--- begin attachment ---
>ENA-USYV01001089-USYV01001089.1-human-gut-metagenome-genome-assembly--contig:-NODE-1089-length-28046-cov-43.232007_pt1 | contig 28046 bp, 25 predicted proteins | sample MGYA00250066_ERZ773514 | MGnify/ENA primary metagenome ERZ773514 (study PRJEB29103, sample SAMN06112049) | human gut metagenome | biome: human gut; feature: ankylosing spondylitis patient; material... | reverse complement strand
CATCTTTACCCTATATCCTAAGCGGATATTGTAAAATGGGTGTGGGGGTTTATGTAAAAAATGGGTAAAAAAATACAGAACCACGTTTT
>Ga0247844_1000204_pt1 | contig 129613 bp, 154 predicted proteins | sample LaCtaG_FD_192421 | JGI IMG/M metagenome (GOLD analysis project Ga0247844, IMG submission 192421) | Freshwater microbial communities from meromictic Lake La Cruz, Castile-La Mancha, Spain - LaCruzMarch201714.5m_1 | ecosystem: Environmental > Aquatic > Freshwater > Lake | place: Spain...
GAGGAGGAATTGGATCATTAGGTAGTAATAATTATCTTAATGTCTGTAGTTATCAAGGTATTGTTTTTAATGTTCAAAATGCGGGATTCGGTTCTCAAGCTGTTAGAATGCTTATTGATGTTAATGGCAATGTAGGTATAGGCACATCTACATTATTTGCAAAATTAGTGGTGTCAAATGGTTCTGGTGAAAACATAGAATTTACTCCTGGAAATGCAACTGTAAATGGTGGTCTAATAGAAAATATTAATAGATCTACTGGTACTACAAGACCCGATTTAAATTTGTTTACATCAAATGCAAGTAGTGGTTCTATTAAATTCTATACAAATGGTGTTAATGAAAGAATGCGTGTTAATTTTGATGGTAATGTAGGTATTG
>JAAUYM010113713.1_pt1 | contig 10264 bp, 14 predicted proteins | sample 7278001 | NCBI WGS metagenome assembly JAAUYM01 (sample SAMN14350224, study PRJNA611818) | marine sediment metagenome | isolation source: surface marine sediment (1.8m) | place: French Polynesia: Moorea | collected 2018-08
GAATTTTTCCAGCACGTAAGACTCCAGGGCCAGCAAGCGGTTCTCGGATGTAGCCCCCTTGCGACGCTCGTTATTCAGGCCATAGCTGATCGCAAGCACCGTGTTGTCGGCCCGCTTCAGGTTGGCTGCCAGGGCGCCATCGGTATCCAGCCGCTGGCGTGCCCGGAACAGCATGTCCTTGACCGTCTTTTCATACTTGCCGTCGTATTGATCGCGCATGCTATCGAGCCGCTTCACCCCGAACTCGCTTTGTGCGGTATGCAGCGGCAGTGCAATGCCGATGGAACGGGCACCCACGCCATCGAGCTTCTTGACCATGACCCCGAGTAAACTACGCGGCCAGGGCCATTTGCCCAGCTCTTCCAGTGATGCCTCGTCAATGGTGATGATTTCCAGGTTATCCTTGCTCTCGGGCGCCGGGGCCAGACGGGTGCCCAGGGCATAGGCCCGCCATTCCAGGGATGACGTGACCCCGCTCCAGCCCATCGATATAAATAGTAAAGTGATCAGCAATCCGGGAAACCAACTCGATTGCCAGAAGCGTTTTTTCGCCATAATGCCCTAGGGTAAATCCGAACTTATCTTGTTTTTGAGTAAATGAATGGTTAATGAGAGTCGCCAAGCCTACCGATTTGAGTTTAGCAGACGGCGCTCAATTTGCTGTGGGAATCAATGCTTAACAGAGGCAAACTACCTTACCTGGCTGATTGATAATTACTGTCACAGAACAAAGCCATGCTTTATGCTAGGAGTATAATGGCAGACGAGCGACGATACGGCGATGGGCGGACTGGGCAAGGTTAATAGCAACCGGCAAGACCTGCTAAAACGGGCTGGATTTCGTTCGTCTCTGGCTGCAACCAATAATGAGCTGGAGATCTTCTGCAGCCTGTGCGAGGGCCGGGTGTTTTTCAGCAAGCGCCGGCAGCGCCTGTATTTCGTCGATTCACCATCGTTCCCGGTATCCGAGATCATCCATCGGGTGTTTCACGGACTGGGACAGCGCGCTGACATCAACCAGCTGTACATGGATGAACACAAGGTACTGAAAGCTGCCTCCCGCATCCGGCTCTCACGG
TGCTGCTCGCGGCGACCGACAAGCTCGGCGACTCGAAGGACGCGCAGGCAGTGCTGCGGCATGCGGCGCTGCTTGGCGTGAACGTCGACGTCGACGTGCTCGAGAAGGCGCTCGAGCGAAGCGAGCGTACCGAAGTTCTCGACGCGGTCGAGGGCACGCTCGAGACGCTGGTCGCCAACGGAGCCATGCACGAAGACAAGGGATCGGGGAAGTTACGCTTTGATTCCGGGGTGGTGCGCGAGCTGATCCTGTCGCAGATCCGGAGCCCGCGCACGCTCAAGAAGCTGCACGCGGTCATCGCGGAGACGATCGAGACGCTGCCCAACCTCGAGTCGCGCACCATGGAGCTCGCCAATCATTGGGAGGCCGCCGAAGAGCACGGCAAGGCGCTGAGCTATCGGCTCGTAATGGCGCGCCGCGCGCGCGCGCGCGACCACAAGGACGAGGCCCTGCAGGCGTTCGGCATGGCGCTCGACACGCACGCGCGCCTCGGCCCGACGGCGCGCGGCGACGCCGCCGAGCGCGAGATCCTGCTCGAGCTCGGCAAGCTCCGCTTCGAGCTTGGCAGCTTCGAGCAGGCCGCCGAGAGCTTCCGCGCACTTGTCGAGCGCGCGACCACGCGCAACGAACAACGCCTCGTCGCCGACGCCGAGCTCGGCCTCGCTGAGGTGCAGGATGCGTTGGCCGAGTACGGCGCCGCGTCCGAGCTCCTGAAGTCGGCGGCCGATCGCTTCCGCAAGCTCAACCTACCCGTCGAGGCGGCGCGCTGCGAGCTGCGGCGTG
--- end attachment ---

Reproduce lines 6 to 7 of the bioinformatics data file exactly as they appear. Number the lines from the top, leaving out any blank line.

GAATTTTTCCAGCACGTAAGACTCCAGGGCCAGCAAGCGGTTCTCGGATGTAGCCCCCTTGCGACGCTCGTTATTCAGGCCATAGCTGATCGCAAGCACCGTGTTGTCGGCCCGCTTCAGGTTGGCTGCCAGGGCGCCATCGGTATCCAGCCGCTGGCGTGCCCGGAACAGCATGTCCTTGACCGTCTTTTCATACTTGCCGTCGTATTGATCGCGCATGCTATCGAGCCGCTTCACCCCGAACTCGCTTTGTGCGGTATGCAGCGGCAGTGCAATGCCGATGGAACGGGCACCCACGCCATCGAGCTTCTTGACCATGACCCCGAGTAAACTACGCGGCCAGGGCCATTTGCCCAGCTCTTCCAGTGATGCCTCGTCAATGGTGATGATTTCCAGGTTATCCTTGCTCTCGGGCGCCGGGGCCAGACGGGTGCCCAGGGCATAGGCCCGCCATTCCAGGGATGACGTGACCCCGCTCCAGCCCATCGATATAAATAGTAAAGTGATCAGCAATCCGGGAAACCAACTCGATTGCCAGAAGCGTTTTTTCGCCATAATGCCCTAGGGTAAATCCGAACTTATCTTGTTTTTGAGTAAATGAATGGTTAATGAGAGTCGCCAAGCCTACCGATTTGAGTTTAGCAGACGGCGCTCAATTTGCTGTGGGAATCAATGCTTAACAGAGGCAAACTACCTTACCTGGCTGATTGATAATTACTGTCACAGAACAAAGCCATGCTTTATGCTAGGAGTATAATGGCAGACGAGCGACGATACGGCGATGGGCGGACTGGGCAAGGTTAATAGCAACCGGCAAGACCTGCTAAAACGGGCTGGATTTCGTTCGTCTCTGGCTGCAACCAATAATGAGCTGGAGATCTTCTGCAGCCTGTGCGAGGGCCGGGTGTTTTTCAGCAAGCGCCGGCAGCGCCTGTATTTCGTCGATTCACCATCGTTCCCGGTATCCGAGATCATCCATCGGGTGTTTCACGGACTGGGACAGCGCGCTGACATCAACCAGCTGTACATGGATGAACACAAGGTACTGAAAGCTGCCTCCCGCATCCGGCTCTCACGG
TGCTGCTCGCGGCGACCGACAAGCTCGGCGACTCGAAGGACGCGCAGGCAGTGCTGCGGCATGCGGCGCTGCTTGGCGTGAACGTCGACGTCGACGTGCTCGAGAAGGCGCTCGAGCGAAGCGAGCGTACCGAAGTTCTCGACGCGGTCGAGGGCACGCTCGAGACGCTGGTCGCCAACGGAGCCATGCACGAAGACAAGGGATCGGGGAAGTTACGCTTTGATTCCGGGGTGGTGCGCGAGCTGATCCTGTCGCAGATCCGGAGCCCGCGCACGCTCAAGAAGCTGCACGCGGTCATCGCGGAGACGATCGAGACGCTGCCCAACCTCGAGTCGCGCACCATGGAGCTCGCCAATCATTGGGAGGCCGCCGAAGAGCACGGCAAGGCGCTGAGCTATCGGCTCGTAATGGCGCGCCGCGCGCGCGCGCGCGACCACAAGGACGAGGCCCTGCAGGCGTTCGGCATGGCGCTCGACACGCACGCGCGCCTCGGCCCGACGGCGCGCGGCGACGCCGCCGAGCGCGAGATCCTGCTCGAGCTCGGCAAGCTCCGCTTCGAGCTTGGCAGCTTCGAGCAGGCCGCCGAGAGCTTCCGCGCACTTGTCGAGCGCGCGACCACGCGCAACGAACAACGCCTCGTCGCCGACGCCGAGCTCGGCCTCGCTGAGGTGCAGGATGCGTTGGCCGAGTACGGCGCCGCGTCCGAGCTCCTGAAGTCGGCGGCCGATCGCTTCCGCAAGCTCAACCTACCCGTCGAGGCGGCGCGCTGCGAGCTGCGGCGTG